Compose Yourself

When the music starts, everything changes
Music therapy
Illustration by Lindsey Masterson

Elvis Presley took the stage at Chicago’s International Amphitheater on March 29, 1957, in a gold lamé suit and proceeded to cause 13 girls to faint. One even fainted twice.

Elvis catalyzed a ravenous fanbase, tapping into the ways music strikes a chord with everyone.

As music therapists, Kayla Connick of Milton and Colleen Cox of Panama City use the vibrations of a guitar or beats of a drum to reach clients in ways that only music can.

Cox has been engaging clients since 1988. Her work, she said, involves  “the use of music to reach a nonmusic objective.”

Anyone can engage with music on a physical level by swaying to a tune or tapping toes to a beat. These movements connect people with music, allowing them to feel more present and alive.

“It’s like a natural antidepressant,” Cox said. “When we laugh, smile and sing, we are stimulating our body neurologically to induce serotonin and dopamine.”

Connick and Cox develop individual treatment plans, employ flexible intervention options and continually analyze data to measure progress.

“Music therapy is for everyone because we all engage with music,” explained Connick, who serves patients in Escambia, Santa Rosa and Okaloosa counties. “We can all take part in it, but it is also highly individual. The music you like and the music I like might be totally different.”

Every generation may be identified by its songs, performers and musical moments. Baby boomers have The Beatles, Generation X has MTV and millennials have Beyoncé. Music therapists find the music that most effectively resonates with a client.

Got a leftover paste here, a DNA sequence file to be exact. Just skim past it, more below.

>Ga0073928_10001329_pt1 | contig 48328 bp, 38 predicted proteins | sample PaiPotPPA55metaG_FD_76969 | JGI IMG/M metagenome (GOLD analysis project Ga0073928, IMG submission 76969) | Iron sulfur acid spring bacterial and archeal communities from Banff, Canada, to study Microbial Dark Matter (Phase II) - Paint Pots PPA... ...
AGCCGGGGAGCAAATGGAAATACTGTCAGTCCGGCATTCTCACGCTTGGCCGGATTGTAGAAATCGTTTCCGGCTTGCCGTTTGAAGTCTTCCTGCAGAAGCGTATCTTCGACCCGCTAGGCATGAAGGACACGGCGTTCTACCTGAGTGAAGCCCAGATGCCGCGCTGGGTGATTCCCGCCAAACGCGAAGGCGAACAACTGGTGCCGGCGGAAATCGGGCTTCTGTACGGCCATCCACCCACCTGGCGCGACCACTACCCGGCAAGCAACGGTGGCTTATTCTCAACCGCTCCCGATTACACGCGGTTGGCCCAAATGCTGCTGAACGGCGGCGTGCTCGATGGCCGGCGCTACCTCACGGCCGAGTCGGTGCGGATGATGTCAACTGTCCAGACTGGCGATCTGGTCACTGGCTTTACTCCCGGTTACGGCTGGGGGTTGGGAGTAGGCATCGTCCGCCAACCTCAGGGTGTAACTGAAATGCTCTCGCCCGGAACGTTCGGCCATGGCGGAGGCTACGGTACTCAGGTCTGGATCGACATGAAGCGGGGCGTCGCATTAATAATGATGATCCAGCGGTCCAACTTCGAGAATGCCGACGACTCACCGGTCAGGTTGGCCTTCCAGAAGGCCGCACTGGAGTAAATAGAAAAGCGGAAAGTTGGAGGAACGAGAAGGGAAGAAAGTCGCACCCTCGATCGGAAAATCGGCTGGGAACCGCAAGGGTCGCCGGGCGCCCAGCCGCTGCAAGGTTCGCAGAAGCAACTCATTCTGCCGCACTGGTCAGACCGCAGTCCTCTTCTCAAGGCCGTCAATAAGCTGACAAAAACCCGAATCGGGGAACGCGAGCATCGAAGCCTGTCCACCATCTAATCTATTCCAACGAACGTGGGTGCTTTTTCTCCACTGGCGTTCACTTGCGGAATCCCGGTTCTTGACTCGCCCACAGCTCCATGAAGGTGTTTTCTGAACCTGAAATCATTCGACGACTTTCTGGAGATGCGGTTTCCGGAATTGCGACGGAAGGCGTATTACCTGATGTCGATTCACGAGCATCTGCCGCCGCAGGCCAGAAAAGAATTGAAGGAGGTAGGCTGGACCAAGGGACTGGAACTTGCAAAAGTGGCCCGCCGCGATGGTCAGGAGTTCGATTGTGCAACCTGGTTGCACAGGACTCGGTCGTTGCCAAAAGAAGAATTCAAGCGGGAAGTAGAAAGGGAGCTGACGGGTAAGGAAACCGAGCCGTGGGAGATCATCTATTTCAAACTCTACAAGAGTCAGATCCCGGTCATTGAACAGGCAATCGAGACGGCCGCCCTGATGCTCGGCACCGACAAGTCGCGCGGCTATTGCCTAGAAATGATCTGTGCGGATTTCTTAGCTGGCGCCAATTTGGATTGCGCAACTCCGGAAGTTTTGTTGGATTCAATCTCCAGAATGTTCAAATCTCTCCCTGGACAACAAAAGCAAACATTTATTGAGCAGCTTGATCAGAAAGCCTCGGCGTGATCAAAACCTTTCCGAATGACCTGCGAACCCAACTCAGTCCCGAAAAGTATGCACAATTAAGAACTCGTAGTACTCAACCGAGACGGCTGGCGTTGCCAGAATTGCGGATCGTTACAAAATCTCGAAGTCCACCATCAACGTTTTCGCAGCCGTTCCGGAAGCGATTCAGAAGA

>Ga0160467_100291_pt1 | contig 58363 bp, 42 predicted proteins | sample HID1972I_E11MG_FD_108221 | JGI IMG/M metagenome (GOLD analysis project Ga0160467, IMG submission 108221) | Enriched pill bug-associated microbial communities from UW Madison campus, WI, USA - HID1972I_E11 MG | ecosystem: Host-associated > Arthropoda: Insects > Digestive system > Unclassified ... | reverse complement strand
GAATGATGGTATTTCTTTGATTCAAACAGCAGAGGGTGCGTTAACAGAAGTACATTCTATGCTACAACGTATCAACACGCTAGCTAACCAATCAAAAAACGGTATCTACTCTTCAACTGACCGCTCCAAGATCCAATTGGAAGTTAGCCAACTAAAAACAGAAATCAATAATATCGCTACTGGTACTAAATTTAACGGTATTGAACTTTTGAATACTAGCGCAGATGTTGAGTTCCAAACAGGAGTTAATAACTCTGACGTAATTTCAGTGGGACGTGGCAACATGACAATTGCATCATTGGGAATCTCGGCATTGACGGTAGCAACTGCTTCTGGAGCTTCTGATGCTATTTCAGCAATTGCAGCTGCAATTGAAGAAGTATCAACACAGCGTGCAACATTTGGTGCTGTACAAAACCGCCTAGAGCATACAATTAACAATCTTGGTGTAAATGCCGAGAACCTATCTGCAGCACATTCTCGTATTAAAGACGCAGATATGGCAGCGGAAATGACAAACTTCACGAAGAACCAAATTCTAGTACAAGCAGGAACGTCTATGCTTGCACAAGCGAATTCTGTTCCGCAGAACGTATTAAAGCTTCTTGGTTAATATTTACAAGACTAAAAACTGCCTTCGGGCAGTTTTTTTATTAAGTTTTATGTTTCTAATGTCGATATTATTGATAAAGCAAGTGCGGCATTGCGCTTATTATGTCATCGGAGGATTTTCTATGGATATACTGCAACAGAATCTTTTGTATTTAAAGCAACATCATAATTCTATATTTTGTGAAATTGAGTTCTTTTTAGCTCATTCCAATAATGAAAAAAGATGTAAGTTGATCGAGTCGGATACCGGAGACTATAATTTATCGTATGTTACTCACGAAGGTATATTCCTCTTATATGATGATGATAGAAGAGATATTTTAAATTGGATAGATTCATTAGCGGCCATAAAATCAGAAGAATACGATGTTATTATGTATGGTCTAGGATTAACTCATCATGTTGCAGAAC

“In my groups, I will use songs that are from their youth,” said Connick of her process. “Right now, that usually means songs from the late 1940s to the early ’70s.”

Elderly patients, even those with dementia, often react to hearing songs they listened to in their younger years.

“Of course, as we age that will shift, which is funny to think about,” Connick said. “One day, I may be playing Metallica for patients.”

For individuals with developmental barriers, music therapy can offer a unique form of expression.

“Music therapy is a process that addresses your social, emotional, physical, cognitive and behavioral dimensions,” Cox said. “All aspects of the individual can benefit. It has the ability to broaden opportunities to engage with people.”

Cox shared her experience with a client who had been diagnosed with fetal alcohol spectrum disorder. The focus for treatment was working on behavior.

“We started out in drumming,” Cox explained. “Every visit I would ask, ‘What do you like the most?’ With the piano, you don’t necessarily feel the vibrations — he wanted to try the guitar. The strumming and proximity of the instrument allowed him to have an immediate tactile response. I look for the most immediate reinforcer that will help the client.”

Neural connections

People often have misconceptions about counseling and mental health services.